Looking forward, if my goals shift to getting off the road in (likely to find a mixing-focused job where I could stay in one location), I would make a new resume that focuses on my A1 experience (including touring, sit-downs, festivals, one-offs, etc), and pushes my A2 work on the road into a less prominent category.

When you start writing your resume, it helps to break it down into manageable chunks. In my experience, most resumes have four general categories: Identifier, Experience, Skills/Education, and References.

  • Identifier: Your name and contact info. It might also include if you’re a union member or have a website. Make sure that your name stands out on the page. The entire point of having someone read your resume is so they’ll start to know who you are.
  • Experience: What places have you worked, positions have you held, shows you have done, etc. Your “story” portion.
  • Skills / Education: These can be two separate categories or one with multiple sections. If you’ve recently graduated, these will sometimes separate with Education at the top of your resume, and Skills after your Experience.
  • References: Who will vouch for you.


Typically the hardest part of a resume to write is the Experience category. While your name, contact info, education, and skills are cut and dry lists, here you have to look through your jobs and sort out which ones you want to use.  To help, start by asking yourself what story you want to tell:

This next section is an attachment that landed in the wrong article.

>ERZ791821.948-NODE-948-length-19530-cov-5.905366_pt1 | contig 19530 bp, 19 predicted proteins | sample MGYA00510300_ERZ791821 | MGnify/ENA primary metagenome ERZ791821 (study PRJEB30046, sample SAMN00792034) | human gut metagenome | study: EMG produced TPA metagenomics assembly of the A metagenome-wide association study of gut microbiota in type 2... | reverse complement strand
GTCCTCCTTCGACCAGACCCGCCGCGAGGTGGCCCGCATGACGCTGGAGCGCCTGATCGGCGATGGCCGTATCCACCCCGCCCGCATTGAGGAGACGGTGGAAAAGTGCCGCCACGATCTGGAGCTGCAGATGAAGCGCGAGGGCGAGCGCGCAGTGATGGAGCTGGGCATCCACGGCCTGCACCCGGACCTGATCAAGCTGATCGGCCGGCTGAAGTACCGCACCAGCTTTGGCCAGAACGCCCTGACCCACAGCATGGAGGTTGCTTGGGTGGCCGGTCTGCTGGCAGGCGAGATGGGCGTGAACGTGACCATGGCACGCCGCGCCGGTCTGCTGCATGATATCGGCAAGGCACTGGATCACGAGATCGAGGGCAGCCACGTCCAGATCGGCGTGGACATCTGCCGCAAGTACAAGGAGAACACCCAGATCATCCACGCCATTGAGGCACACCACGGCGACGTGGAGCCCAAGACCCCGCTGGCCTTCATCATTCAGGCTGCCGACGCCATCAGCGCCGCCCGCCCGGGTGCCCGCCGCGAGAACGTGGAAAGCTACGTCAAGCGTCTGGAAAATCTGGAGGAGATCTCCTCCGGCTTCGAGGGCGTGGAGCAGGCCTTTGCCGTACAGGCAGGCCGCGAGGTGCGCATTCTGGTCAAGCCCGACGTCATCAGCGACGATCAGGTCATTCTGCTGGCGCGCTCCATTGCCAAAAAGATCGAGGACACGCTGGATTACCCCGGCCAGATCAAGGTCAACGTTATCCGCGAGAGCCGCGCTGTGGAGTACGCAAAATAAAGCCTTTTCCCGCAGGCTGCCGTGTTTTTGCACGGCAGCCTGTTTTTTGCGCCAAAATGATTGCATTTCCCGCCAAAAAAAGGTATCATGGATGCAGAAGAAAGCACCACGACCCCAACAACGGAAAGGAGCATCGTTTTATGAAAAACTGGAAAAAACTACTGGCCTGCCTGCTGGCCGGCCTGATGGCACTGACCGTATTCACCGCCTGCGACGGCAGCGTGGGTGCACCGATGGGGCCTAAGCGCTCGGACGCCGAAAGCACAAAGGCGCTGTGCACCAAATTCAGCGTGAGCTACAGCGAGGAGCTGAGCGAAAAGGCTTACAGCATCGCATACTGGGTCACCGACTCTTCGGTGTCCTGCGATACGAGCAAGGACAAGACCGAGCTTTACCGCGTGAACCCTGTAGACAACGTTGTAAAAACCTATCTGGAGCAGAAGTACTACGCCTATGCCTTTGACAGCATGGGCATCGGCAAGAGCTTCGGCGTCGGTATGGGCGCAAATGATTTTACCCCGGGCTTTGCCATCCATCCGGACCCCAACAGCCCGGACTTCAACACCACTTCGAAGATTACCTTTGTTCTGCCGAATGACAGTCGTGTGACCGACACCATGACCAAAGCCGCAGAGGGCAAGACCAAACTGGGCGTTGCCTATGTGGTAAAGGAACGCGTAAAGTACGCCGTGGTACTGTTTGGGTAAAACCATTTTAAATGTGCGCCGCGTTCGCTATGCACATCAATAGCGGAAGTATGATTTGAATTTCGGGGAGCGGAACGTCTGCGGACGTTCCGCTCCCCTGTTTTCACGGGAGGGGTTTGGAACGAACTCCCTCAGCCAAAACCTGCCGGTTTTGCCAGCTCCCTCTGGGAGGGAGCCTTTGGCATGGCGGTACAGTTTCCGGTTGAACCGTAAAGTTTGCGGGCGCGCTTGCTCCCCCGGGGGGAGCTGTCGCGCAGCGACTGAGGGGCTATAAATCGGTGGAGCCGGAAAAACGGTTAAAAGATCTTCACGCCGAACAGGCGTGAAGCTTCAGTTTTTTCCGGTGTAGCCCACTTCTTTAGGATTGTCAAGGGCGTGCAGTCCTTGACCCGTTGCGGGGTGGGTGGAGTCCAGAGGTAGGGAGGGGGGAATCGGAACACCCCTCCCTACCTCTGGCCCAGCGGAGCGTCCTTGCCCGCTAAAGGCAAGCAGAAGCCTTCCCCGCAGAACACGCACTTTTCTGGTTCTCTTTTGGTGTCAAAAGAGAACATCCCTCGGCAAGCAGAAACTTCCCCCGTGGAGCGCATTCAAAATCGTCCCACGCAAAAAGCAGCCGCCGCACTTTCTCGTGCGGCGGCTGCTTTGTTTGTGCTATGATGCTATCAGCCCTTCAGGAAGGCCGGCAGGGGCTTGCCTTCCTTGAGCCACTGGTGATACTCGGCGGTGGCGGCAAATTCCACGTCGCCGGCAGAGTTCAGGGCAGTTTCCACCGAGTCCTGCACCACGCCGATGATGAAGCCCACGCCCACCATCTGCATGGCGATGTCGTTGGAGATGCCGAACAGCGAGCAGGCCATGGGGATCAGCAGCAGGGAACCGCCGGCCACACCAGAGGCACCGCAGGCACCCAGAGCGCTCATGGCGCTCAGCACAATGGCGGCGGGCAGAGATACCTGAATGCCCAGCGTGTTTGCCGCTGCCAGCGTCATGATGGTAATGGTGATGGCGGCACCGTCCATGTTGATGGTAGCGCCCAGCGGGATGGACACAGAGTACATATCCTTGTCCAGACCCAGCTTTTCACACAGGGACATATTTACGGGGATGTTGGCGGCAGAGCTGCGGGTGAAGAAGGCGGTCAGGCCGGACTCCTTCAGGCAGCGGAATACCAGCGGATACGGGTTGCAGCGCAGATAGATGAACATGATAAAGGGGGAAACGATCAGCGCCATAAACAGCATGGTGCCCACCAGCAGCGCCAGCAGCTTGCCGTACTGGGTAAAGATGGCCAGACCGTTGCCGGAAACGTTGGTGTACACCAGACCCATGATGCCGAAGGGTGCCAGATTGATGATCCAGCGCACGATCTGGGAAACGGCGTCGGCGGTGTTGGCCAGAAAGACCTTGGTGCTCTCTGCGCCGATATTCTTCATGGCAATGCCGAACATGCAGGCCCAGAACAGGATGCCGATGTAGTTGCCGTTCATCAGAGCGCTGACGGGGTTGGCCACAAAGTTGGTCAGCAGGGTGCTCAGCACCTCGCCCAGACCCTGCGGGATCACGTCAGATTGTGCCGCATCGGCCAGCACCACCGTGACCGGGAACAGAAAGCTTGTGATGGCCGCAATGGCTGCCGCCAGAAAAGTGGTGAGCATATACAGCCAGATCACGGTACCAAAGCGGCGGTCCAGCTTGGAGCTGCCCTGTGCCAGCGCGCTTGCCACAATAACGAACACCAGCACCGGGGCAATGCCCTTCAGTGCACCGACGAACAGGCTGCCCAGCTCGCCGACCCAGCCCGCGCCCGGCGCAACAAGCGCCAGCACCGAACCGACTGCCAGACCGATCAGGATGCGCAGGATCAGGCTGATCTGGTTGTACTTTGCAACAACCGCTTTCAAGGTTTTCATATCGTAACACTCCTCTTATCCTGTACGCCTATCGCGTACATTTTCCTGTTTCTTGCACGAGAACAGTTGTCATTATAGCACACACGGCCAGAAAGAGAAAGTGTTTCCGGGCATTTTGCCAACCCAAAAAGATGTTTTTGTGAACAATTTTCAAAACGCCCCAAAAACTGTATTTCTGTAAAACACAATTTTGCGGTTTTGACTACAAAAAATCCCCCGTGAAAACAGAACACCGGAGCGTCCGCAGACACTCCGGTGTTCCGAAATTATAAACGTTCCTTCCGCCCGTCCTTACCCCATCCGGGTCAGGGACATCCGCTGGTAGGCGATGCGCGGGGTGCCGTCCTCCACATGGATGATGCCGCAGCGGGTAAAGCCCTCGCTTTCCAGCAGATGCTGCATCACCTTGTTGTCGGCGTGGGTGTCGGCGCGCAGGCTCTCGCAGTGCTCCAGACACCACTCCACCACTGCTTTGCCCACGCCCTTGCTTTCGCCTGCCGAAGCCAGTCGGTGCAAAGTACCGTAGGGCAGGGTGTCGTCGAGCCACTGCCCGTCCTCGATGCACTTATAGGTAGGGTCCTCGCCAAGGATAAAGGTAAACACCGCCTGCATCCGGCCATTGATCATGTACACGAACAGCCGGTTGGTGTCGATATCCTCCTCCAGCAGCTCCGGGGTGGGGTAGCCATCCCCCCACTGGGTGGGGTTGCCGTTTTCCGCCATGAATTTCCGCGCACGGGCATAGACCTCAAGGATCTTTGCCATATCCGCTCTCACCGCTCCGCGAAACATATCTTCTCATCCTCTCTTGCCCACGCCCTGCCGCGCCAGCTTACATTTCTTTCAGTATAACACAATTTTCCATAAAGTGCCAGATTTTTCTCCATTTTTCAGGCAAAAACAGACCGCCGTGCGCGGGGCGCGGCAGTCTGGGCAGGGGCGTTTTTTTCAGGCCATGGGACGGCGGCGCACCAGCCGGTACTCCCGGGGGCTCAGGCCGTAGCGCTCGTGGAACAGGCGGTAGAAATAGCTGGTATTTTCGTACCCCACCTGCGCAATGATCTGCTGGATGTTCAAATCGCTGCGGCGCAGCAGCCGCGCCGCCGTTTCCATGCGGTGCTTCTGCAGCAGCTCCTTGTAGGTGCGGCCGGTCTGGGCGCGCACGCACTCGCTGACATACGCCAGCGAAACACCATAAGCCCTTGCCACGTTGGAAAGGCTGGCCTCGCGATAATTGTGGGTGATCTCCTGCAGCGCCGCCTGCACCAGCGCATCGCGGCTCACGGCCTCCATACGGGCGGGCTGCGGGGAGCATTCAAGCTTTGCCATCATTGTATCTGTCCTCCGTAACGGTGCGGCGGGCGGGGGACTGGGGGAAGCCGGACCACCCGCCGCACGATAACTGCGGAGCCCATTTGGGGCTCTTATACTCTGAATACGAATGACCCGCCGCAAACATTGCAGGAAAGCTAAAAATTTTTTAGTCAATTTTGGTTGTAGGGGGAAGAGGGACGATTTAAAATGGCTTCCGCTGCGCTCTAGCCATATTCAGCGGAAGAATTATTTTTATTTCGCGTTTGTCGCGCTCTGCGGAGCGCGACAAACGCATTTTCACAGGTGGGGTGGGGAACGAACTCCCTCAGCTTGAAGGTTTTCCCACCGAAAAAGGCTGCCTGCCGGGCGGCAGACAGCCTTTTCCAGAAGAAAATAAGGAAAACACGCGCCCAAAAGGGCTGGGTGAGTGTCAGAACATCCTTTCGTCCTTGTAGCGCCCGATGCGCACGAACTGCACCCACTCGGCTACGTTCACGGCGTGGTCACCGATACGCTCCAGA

• Where are you coming from? Your resume will look different depending on where you are in your career. My jobs on tour don’t need explanation other than if I was the A1 or A2 because most people reading my resume are familiar with the job responsibilities of those roles. However, if you worked at a theatre where your official title was “Audio Supervisor,” but your job included designing, mixing, A2-ing, etc, it’s helpful to include that. Giving additional information on a job can be helpful if you’re at the beginning of your career and have less experience to put on your resume. Be clear and concise (i.e. lean towards bullet points vs sentences) and make these things the first to go as you work more and can streamline your resume.
  • How have you progressed in your career? Did you climb the proverbial ladder from one position to another? Have you consistently worked your way up to bigger and bigger shows? Your resume should help showcase not only what you know now, but how you’ve grown in your professional life.